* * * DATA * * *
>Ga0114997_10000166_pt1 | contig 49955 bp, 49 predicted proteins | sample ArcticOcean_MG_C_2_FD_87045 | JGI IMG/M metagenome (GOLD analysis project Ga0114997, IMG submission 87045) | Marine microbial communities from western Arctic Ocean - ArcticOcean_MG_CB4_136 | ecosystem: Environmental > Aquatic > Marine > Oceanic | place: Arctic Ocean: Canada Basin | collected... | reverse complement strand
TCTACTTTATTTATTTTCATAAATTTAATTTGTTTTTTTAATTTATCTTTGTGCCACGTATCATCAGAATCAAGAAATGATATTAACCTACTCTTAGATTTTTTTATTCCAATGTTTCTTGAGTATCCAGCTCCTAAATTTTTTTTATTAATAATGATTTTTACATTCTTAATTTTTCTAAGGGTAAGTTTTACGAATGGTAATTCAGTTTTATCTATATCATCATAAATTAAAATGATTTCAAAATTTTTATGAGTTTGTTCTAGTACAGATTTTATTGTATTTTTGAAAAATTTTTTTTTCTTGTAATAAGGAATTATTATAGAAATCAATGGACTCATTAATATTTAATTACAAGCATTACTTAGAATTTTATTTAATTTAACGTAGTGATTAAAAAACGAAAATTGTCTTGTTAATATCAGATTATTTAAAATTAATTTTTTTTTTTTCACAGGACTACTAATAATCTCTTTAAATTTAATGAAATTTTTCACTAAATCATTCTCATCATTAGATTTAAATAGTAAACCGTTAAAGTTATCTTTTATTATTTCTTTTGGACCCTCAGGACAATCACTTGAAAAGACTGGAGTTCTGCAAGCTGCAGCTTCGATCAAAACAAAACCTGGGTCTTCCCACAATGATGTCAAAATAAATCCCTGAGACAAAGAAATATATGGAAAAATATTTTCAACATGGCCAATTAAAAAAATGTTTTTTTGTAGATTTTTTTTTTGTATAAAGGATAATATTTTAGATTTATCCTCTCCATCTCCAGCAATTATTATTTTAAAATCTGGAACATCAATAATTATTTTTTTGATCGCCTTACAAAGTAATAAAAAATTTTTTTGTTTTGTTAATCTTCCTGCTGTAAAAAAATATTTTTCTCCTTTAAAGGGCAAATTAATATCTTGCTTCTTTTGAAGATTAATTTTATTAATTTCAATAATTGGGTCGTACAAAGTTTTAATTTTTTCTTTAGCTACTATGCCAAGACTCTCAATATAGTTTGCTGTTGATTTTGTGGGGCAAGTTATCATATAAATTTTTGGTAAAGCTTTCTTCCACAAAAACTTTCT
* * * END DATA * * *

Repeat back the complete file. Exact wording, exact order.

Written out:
>Ga0114997_10000166_pt1 | contig 49955 bp, 49 predicted proteins | sample ArcticOcean_MG_C_2_FD_87045 | JGI IMG/M metagenome (GOLD analysis project Ga0114997, IMG submission 87045) | Marine microbial communities from western Arctic Ocean - ArcticOcean_MG_CB4_136 | ecosystem: Environmental > Aquatic > Marine > Oceanic | place: Arctic Ocean: Canada Basin | collected... | reverse complement strand
TCTACTTTATTTATTTTCATAAATTTAATTTGTTTTTTTAATTTATCTTTGTGCCACGTATCATCAGAATCAAGAAATGATATTAACCTACTCTTAGATTTTTTTATTCCAATGTTTCTTGAGTATCCAGCTCCTAAATTTTTTTTATTAATAATGATTTTTACATTCTTAATTTTTCTAAGGGTAAGTTTTACGAATGGTAATTCAGTTTTATCTATATCATCATAAATTAAAATGATTTCAAAATTTTTATGAGTTTGTTCTAGTACAGATTTTATTGTATTTTTGAAAAATTTTTTTTTCTTGTAATAAGGAATTATTATAGAAATCAATGGACTCATTAATATTTAATTACAAGCATTACTTAGAATTTTATTTAATTTAACGTAGTGATTAAAAAACGAAAATTGTCTTGTTAATATCAGATTATTTAAAATTAATTTTTTTTTTTTCACAGGACTACTAATAATCTCTTTAAATTTAATGAAATTTTTCACTAAATCATTCTCATCATTAGATTTAAATAGTAAACCGTTAAAGTTATCTTTTATTATTTCTTTTGGACCCTCAGGACAATCACTTGAAAAGACTGGAGTTCTGCAAGCTGCAGCTTCGATCAAAACAAAACCTGGGTCTTCCCACAATGATGTCAAAATAAATCCCTGAGACAAAGAAATATATGGAAAAATATTTTCAACATGGCCAATTAAAAAAATGTTTTTTTGTAGATTTTTTTTTTGTATAAAGGATAATATTTTAGATTTATCCTCTCCATCTCCAGCAATTATTATTTTAAAATCTGGAACATCAATAATTATTTTTTTGATCGCCTTACAAAGTAATAAAAAATTTTTTTGTTTTGTTAATCTTCCTGCTGTAAAAAAATATTTTTCTCCTTTAAAGGGCAAATTAATATCTTGCTTCTTTTGAAGATTAATTTTATTAATTTCAATAATTGGGTCGTACAAAGTTTTAATTTTTTCTTTAGCTACTATGCCAAGACTCTCAATATAGTTTGCTGTTGATTTTGTGGGGCAAGTTATCATATAAATTTTTGGTAAAGCTTTCTTCCACAAAAACTTTCT